Confirming the Diagnosis Acetylcholinesterase Inhibitor Test Confirms the diagnosis of myasthenia gravis. During this test, the breakdown of acetylcholine is stopped. As a result, acetylcholine is able to accumulate at the receptor sites. For this test, edrophoniumchloride is administered IV. Facial muscle weakness and ptosis will resolve about 30 second after the drug is administered, if the patient is positive for a myasthenia gravis diagnosis. This relief lasts only 5 minutes, so it is not considered a treatment. After the drug is administered, the patients serum is then tested for acetylcholine receptor antibodies, which would also be consistent with the diagnosis. In some cases, patients with myasthenia gravis may have an enlarged thymus gland.
Nursing Diagnosis #1 Risk for aspiration R/T difficulty swallowing, weakness of bulbar muscles Overall goal: No aspiration will occur Interventions Give meals with anticholinesterase meds to inhibit breakdown of acetylcholine and increase its concentration at the NMJ Raise the HOB to semi-fowler’s position, which will ensure upper airway patency. Give food with a pudding-like consistency, which can be more easily swallowed.
Nursing Diagnosis #2 Deficient knowledge R/T drug therapy, potential for crisis (myasthenic or cholinergic), and self- care management Overall goal: Patient will demonstrate knowledge of medication management, importance of rest, coping strategies, and prevention/management of complications Interventions Teach patient about the actions of meds, and importance of regimen. The patient will verbalize the consequences delaying med intake, including S&S of myasthenic and cholinergic crisis. Teach strategies for patient to conserve their energy. The patient will develop coping strategies to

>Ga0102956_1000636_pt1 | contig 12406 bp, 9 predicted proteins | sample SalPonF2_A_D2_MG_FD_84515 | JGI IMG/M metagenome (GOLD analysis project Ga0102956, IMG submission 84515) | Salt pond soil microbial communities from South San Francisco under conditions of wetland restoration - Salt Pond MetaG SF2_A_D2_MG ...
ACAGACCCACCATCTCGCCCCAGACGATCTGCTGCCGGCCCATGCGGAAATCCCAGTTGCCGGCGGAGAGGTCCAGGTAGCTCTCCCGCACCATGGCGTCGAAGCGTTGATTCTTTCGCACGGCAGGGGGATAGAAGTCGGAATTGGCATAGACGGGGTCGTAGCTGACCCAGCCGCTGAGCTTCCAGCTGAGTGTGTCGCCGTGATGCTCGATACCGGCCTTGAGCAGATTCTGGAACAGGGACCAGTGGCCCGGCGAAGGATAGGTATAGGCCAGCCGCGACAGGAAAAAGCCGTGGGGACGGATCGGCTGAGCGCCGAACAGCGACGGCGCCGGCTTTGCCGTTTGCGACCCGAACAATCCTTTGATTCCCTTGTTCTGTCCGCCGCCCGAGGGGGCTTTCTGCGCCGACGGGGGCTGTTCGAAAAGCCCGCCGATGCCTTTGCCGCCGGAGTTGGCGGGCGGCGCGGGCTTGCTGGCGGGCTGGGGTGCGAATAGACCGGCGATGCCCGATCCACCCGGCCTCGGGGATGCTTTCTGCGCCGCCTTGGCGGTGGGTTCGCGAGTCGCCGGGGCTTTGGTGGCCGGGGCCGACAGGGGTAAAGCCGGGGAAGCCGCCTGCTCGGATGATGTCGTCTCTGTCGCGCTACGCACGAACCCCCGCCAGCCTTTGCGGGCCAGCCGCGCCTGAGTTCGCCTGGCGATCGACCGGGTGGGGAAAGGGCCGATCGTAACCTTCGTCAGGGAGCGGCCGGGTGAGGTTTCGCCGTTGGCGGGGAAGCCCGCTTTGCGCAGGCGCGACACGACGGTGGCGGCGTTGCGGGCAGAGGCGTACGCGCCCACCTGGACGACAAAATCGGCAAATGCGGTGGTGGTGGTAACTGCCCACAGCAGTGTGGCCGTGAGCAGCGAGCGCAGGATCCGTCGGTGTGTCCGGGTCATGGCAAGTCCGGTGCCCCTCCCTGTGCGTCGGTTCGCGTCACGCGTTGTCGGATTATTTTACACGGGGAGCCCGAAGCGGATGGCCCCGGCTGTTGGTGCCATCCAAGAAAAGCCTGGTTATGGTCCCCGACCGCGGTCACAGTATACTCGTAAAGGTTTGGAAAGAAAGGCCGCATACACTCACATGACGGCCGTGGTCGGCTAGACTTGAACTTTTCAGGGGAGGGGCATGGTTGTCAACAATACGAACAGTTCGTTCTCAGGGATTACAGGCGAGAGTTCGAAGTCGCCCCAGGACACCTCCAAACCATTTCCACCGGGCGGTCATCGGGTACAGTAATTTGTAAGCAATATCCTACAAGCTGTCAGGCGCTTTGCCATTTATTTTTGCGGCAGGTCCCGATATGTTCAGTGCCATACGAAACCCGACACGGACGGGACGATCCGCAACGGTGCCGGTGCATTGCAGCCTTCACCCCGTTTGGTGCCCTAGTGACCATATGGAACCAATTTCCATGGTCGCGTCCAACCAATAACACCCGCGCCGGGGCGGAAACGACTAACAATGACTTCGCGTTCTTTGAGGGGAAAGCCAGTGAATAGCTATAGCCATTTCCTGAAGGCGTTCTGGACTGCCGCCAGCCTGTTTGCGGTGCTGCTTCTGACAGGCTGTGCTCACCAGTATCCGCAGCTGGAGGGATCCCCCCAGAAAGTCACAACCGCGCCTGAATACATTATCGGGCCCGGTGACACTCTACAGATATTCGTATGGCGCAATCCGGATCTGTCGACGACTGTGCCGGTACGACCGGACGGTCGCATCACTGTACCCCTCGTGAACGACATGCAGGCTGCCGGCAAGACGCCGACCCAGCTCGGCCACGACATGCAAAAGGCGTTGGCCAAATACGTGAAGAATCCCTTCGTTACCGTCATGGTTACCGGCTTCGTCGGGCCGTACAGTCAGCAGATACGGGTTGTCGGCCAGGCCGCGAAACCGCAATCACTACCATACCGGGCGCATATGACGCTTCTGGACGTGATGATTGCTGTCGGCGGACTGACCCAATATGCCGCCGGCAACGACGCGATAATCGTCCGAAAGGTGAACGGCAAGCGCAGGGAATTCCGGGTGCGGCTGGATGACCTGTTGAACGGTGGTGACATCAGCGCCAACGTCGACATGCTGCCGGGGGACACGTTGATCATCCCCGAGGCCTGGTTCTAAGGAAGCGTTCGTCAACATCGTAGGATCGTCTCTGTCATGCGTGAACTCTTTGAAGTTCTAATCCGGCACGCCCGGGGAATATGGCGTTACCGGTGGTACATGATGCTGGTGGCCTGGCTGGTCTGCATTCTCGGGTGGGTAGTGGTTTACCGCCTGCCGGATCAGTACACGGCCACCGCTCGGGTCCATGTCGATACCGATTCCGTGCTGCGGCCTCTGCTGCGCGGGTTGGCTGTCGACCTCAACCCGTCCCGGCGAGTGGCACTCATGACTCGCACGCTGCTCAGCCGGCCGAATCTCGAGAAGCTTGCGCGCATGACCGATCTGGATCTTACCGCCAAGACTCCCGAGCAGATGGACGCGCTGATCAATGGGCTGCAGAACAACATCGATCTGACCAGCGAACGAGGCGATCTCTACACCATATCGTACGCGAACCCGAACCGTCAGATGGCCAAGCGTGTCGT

Treatment of myasthenia gravis Pharmacologic Treatment First-line med is pyridostrigmine bromide (Mestinon), an anticholinesterase that inhibits the breakdown, thus improving skeletal muscle contraction. Side effects can include fasciculations, abdominal pain, diarrhea. Immunosuppressive Therapy: Corticosteroids decrease the amount of antibody production. Cytotoxic meds (Azathioprine) inhibits production of T-and B-cells, and effects may not be seen for 3-12 months. Hepatotoxicity is a risk of using cytotoxic meds. Some common medications exacerbate the symptoms of myasthenia gravis, including: